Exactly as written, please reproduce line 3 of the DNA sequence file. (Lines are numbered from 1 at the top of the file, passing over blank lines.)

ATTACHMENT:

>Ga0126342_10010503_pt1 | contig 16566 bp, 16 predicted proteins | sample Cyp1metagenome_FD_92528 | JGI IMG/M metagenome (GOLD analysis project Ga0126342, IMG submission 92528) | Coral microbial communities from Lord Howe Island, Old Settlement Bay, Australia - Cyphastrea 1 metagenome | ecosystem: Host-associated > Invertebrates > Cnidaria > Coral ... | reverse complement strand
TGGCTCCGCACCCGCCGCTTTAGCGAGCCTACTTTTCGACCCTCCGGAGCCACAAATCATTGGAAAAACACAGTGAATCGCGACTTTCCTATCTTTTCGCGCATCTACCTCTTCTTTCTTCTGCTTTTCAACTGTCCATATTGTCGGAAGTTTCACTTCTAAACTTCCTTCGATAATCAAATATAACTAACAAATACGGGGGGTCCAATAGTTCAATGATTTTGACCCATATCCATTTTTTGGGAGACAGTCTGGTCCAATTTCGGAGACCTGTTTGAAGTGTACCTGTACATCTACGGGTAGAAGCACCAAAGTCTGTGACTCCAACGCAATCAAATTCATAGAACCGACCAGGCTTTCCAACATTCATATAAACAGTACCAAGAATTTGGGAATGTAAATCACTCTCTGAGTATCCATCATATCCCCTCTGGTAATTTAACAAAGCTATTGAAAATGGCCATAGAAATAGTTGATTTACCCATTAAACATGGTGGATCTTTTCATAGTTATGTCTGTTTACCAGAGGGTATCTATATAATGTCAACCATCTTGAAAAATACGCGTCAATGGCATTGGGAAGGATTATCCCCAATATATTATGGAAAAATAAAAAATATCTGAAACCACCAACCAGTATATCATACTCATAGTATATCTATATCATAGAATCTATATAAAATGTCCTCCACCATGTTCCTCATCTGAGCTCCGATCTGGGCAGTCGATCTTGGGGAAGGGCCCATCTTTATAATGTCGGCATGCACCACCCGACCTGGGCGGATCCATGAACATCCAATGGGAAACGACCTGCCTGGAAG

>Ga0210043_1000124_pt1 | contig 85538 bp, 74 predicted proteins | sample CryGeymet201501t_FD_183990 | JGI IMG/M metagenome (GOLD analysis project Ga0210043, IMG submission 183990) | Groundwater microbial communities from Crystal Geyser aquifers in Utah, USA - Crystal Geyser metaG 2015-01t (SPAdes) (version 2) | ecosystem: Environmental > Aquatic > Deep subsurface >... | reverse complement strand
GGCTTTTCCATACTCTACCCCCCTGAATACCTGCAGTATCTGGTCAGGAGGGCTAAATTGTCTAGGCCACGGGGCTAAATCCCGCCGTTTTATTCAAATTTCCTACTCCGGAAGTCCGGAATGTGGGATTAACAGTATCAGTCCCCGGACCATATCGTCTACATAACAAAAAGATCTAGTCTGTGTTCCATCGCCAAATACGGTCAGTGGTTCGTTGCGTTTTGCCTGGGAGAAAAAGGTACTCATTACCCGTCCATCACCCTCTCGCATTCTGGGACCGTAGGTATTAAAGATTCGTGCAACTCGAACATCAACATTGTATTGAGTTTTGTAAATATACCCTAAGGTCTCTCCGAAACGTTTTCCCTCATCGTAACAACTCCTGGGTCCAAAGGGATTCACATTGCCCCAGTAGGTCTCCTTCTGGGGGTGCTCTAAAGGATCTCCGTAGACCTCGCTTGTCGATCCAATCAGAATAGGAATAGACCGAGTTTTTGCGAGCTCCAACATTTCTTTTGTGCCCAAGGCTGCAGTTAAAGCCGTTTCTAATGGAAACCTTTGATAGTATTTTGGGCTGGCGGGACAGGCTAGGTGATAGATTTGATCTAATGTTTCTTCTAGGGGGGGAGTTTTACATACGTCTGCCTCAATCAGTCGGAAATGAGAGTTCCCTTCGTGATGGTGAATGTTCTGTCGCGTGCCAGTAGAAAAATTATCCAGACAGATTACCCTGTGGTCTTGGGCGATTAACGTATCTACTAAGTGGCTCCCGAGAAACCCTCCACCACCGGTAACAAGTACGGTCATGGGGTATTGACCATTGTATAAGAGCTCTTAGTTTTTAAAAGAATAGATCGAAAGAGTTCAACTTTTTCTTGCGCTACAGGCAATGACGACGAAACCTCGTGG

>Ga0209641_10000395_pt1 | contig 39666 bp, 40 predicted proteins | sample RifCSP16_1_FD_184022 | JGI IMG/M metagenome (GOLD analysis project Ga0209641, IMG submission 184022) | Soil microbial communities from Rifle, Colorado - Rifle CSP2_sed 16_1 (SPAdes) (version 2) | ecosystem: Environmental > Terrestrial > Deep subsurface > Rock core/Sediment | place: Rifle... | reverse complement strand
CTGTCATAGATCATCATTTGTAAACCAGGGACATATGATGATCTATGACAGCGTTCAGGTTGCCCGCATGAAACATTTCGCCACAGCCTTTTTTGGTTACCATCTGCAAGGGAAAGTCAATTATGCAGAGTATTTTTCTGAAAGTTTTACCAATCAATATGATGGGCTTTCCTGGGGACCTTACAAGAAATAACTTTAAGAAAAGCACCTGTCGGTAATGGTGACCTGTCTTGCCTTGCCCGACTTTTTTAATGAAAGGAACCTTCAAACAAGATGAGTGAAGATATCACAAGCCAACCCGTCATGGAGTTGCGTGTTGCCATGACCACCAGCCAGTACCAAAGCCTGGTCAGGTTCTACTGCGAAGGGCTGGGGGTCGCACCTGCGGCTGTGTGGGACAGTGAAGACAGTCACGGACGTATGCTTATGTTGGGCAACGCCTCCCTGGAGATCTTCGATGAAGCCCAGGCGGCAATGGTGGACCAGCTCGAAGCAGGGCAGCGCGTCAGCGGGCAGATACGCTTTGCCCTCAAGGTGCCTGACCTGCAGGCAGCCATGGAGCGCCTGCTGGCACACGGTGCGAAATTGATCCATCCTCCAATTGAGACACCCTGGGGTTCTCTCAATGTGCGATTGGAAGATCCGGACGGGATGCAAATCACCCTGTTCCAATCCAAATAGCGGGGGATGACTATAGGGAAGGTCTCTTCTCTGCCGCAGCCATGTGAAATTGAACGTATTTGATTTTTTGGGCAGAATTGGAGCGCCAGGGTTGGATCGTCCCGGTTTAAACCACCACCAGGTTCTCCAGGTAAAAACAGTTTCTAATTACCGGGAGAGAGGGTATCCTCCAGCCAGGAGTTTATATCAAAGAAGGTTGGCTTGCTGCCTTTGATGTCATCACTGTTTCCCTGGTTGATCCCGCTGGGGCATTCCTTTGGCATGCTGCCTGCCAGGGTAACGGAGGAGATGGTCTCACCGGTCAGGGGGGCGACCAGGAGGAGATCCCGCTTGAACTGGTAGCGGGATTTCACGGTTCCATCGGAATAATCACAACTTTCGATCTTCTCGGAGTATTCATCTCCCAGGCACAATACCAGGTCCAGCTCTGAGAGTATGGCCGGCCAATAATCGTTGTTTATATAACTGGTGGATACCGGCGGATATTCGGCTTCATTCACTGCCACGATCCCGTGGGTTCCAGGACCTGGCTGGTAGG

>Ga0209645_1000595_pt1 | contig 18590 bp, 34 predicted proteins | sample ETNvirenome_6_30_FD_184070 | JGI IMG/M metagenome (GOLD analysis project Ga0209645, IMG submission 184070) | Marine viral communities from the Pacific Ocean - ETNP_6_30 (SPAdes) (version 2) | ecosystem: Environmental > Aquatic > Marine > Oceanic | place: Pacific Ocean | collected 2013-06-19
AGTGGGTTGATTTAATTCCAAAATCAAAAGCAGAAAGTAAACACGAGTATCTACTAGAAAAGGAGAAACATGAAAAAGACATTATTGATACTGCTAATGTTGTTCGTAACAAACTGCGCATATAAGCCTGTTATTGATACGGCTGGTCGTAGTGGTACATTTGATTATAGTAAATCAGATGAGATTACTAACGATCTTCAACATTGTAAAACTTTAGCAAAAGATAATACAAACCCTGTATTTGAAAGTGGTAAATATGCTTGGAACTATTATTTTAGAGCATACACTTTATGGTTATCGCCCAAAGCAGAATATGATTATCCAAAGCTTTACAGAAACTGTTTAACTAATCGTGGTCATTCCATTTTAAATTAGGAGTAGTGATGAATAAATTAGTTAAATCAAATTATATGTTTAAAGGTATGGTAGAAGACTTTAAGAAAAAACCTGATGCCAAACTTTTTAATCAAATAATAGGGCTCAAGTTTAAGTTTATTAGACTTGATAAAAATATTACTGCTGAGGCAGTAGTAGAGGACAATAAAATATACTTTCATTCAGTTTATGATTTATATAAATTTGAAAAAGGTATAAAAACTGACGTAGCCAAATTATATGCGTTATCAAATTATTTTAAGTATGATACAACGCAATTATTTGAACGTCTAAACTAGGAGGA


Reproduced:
>Ga0210043_1000124_pt1 | contig 85538 bp, 74 predicted proteins | sample CryGeymet201501t_FD_183990 | JGI IMG/M metagenome (GOLD analysis project Ga0210043, IMG submission 183990) | Groundwater microbial communities from Crystal Geyser aquifers in Utah, USA - Crystal Geyser metaG 2015-01t (SPAdes) (version 2) | ecosystem: Environmental > Aquatic > Deep subsurface >... | reverse complement strand